Ten writers for children. All with something to say.

9/21/10

Looking for what isn't there

When I was an undergraduate at Lewis & Clark College taking Educational Psychology toward my teaching credential, our professor assigned papers on topics not yet studied. “Anyone can do research,” he claimed. He wanted us to do search papers. The assignment forced us to come at our subjects from different angles, ask our own questions, find our own correlations, and assert our own theories.

When I have an idea for a book, whether fiction, nonfiction, or poetry, I start by seeking what already exists related to my theme. I scout widely: read articles and books (picture books, art books, poetry collections, and scholarly works), watch films, attend exhibits, and travel to pertinent sights. I flood myself with stimulus. I take notes. I find photos or take new ones. I mull. The process takes a long time. Ultimately, I am not looking for what is. Why duplicate that in a book? Instead I am searching for an open place or hole that I can fill, a dark place to shine a light, a different question I can attempt to answer, something that has not been written—ultimately a reason to create a new book. Then I write and I sketch.

9 comments:

Edie said...

Christy,
Finding that hole or open place you can fill seems like the perfect way to search for your next topic. Very interesting approach!

Christy said...

Edie, often this just amounts to making sure the idea I'm pursuing hasn't already been covered. I have a couple new picture books I've written under contract (fall 11, spring 12), but am never sure about how much to reveal before publication. One is a young concept book. The other poetry/non-fiction.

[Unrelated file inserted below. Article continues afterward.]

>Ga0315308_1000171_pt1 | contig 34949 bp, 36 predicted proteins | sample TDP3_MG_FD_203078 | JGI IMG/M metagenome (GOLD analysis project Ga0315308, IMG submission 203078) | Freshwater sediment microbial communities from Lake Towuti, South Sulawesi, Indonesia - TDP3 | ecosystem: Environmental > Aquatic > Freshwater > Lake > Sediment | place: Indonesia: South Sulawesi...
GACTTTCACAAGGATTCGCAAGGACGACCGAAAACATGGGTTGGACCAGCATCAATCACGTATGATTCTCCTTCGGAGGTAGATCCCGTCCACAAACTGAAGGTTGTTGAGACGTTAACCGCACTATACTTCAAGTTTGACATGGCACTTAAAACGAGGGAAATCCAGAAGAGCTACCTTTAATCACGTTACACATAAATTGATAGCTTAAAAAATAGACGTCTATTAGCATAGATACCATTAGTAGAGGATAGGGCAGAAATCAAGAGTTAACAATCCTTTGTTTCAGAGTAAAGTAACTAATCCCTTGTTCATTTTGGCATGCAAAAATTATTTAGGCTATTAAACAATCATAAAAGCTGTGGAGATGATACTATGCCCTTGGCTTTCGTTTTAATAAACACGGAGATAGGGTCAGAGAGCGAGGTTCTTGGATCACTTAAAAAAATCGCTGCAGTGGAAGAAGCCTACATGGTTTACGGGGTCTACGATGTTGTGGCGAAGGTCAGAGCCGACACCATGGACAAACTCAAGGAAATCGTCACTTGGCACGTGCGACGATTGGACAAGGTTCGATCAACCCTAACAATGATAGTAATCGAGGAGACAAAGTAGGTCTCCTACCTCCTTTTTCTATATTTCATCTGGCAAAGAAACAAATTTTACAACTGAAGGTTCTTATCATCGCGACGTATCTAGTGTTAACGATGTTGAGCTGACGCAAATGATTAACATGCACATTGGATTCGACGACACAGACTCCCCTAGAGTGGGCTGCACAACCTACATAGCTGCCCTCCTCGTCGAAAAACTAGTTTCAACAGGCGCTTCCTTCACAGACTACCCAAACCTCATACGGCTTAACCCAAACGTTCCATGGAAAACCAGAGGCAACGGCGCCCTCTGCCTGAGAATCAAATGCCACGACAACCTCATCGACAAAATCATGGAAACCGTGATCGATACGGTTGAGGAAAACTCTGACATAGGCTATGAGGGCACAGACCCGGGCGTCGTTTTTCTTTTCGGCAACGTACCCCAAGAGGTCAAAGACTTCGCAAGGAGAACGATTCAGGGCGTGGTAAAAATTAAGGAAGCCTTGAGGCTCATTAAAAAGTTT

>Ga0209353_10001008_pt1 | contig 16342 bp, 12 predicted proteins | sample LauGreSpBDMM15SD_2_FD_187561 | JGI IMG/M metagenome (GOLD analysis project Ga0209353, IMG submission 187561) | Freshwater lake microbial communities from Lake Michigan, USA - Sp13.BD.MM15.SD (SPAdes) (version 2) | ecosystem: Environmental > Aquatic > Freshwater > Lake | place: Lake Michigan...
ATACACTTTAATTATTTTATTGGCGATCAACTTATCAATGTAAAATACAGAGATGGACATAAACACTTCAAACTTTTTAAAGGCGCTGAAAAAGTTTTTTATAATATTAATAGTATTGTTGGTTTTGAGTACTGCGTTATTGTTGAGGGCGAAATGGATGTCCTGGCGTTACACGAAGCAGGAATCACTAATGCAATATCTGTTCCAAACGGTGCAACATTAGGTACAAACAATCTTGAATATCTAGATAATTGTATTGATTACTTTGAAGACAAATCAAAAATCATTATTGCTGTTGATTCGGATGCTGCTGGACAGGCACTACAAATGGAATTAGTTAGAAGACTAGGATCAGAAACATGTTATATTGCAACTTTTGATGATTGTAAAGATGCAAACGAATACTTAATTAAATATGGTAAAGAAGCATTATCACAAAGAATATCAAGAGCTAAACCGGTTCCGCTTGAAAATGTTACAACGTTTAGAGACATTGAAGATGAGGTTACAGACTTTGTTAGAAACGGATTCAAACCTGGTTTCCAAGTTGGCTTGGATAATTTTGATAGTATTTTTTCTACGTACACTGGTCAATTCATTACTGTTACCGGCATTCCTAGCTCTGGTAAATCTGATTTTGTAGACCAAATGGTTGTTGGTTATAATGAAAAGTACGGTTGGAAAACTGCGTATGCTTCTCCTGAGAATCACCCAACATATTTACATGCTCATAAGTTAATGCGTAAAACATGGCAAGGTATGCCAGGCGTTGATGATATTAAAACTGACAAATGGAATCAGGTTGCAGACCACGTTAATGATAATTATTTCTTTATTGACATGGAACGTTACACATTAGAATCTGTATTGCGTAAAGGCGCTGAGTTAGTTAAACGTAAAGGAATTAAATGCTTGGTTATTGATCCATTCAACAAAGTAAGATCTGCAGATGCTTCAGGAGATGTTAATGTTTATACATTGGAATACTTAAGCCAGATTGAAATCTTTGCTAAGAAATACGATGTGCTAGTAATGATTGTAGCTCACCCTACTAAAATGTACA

john said...

I like the idea of search papers. And I like thinking about the difference between searching and researching.

Christy said...

My professor was named John--maybe there's some connection. ;-)

Stephanie said...

I love the idea of looking for what isn't...

betsy woods said...

I would like to use this approach--a "search" paper brings a natural curiousity out in me. Suddenly, there is a sense of personal ownership.

Diane Adams said...

I love this term. It gives me new inspiration for my school papers, and my children's books.

Lauren said...

I agree with all the comments-- this idea of a "search" paper instead of a re-search paper-- we could have a wonderful discussion about this-- there is a lot to think about just in that!
Congratulations on your two upcoming books Christy, I cannot wait to hear/read more about them.

Mark said...

I really like the angle you took with this, and how it has inspired the rest of the group and, with any luck, blog followers.